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Student Loan Harassment
With college costs skyrocketing, it's no suprise that millions of Americans are defaulted on their student loans. According to the Department of Education, one in ten recent borrowers who have entered repayment in fiscal year 2011 have defaulted on their federal student loans in the first two years (Inside Higher Ed, October 2013).
Collection calls for defaulted student loans can typically begin about half a year following graduation. Often times government, private lenders and guaranty agencies hire private collection agencies to collect on defaulted loans.
Unfortunately, some of these agencies engage in aggressive or deceptive tactics to intimidate debtors into repaying.
In many cases, these private collection agencies do not know (or claim to be unaware) of your right to cancel your loan or attain a more affordable payment plan. Because of the way the government's collector compensation system is set up, collectors tend to steer borrowers toward the most lucrative option for the agencies resulting in more aggressive, deceptive practices. It is illegal for these collection agencies to harass you.
Know Your Rights Under the Federal Fair Debt Law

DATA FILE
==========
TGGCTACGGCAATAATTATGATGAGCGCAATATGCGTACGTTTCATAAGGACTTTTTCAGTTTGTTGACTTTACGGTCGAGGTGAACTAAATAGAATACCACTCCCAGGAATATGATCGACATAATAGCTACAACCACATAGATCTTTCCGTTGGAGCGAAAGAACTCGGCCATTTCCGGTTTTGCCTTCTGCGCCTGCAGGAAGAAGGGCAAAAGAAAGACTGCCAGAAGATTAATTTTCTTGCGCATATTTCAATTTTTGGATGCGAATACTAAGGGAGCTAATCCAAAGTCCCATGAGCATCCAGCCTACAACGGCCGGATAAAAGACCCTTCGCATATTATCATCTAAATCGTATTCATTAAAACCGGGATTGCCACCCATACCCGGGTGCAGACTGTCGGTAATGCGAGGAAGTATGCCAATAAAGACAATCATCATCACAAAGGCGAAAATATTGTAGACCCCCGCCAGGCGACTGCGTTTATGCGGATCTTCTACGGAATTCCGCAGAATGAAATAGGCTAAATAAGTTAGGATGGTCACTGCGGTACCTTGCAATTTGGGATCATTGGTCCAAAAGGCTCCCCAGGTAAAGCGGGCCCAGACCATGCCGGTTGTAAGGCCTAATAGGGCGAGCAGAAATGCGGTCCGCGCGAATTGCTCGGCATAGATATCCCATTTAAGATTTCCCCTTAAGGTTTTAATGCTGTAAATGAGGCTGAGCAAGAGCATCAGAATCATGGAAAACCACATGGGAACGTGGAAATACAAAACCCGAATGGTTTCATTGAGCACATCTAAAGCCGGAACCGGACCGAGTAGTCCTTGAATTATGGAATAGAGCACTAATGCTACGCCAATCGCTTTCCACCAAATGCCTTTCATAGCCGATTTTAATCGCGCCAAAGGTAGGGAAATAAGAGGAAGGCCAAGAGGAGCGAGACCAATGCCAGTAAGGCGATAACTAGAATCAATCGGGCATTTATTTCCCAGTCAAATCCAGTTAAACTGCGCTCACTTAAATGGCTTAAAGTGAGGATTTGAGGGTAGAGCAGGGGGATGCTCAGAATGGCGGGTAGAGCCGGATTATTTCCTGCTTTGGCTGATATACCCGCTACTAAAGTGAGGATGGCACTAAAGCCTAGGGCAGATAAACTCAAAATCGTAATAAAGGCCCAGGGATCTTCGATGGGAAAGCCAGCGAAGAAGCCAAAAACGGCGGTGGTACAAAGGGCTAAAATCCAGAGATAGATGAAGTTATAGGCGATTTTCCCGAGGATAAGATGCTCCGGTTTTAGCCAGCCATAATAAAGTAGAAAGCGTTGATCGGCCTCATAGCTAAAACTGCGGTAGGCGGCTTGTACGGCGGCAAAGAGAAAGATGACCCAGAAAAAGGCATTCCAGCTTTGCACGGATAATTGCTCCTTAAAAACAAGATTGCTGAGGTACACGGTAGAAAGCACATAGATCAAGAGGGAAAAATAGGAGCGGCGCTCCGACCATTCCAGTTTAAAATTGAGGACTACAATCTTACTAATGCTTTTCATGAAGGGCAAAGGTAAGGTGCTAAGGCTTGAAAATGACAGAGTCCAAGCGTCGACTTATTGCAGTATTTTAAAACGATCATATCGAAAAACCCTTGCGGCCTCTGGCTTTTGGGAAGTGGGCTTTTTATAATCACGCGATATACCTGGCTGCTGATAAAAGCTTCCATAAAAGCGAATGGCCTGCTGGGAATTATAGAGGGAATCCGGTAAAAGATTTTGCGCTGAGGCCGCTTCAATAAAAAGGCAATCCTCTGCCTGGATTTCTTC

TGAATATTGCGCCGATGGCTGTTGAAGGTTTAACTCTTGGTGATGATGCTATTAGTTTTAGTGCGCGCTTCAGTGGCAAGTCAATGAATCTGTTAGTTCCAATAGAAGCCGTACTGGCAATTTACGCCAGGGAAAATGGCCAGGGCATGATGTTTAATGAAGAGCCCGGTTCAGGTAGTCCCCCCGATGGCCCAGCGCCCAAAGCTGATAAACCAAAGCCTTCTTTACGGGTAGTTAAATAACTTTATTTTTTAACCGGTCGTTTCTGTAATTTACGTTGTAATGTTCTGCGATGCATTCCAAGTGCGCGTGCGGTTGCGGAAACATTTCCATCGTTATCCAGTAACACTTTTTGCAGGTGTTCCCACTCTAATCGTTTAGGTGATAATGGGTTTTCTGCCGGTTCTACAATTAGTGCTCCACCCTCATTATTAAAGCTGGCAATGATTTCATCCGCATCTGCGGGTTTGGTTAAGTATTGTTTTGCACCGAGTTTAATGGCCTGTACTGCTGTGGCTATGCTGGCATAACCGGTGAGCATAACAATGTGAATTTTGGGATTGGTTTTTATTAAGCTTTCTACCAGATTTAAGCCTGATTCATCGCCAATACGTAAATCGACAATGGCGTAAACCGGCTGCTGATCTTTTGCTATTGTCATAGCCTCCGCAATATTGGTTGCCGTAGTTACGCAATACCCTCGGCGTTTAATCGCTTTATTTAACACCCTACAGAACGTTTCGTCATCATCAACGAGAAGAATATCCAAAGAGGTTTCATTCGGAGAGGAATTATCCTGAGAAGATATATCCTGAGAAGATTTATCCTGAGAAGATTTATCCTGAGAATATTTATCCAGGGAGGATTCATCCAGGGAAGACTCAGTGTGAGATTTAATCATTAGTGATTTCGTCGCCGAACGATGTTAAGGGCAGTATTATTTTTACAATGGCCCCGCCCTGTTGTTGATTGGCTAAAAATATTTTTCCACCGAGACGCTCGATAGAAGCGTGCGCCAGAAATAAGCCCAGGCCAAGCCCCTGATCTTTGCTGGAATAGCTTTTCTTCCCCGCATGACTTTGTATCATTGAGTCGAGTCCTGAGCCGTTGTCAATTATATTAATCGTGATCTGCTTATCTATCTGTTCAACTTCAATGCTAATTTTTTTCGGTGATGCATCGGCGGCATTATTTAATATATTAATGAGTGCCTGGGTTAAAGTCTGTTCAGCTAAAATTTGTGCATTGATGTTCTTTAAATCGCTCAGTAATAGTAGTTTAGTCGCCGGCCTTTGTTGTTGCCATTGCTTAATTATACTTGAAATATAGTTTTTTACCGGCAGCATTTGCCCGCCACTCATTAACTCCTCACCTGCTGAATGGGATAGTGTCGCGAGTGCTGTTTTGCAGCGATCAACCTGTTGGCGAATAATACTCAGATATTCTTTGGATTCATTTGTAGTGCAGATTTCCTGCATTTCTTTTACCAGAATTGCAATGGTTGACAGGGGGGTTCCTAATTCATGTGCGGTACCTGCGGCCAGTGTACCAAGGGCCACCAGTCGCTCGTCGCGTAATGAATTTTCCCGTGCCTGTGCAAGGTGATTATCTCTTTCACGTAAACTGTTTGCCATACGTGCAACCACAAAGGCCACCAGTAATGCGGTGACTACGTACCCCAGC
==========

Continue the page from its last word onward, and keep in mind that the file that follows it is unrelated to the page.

Collectors may not communicate to you through third parties (non-immediate family members, coworkers or neighbors) and cannot contact you before 8:00 AM or after 9:00 PM. If you are represented by an attorney and the collector is aware of that, the collector must communicate through your attorney. If you have requested that the collector ceases all contact at your place of employment, they are not allowed to make contact at your workplace.
Harassing/Abusive Practices Prohibited
It is a violation if a debt collector:
- Uses obscene or insulting language
- Refuses to disclose their identity
- Threatens violence or makes intimidating statements
- Repeatedly calls over and over again
- Contacts you before granting your request to validate the debt
- Claims to be affiliated with the government or claims to be an attorney
Misleading Representations Are Prohibited
Collectors at times make false representations of the amount or legal states of the debt. They also sometimes threaten to take some sort of action that cannot be legally taken such as: garnishing your bank account, foreclosing on your house or having you arrested. These are all violations under the Federal Debt Collection Practices Act (FDCPA).
The collector must also disclose in the initial written communication with you (or also orally, if communication is initially oral) that the debt collector is attempting to collect a debt and any information obtained will be solely used for that purpose. They must also disclose in subsequent communictions that the communication is from a debt collector.
After the initial communication, debt collectors must provide information within 5 days of your right to validate the debt. You have 30 days to dispute the debt and the collector must stop collection efforts until the collector obtains verification of the debts if you request validation. (See "Your Rights - What You Should Do")
If you are getting collector calls on your student loan and feel you are not being treated fairly, call the Davis Consumer Law Firm at 1-855-4-DAVIS-LAW or submit the form below for a free, no-obligation case evaluation. You may be entitled to financial compensation.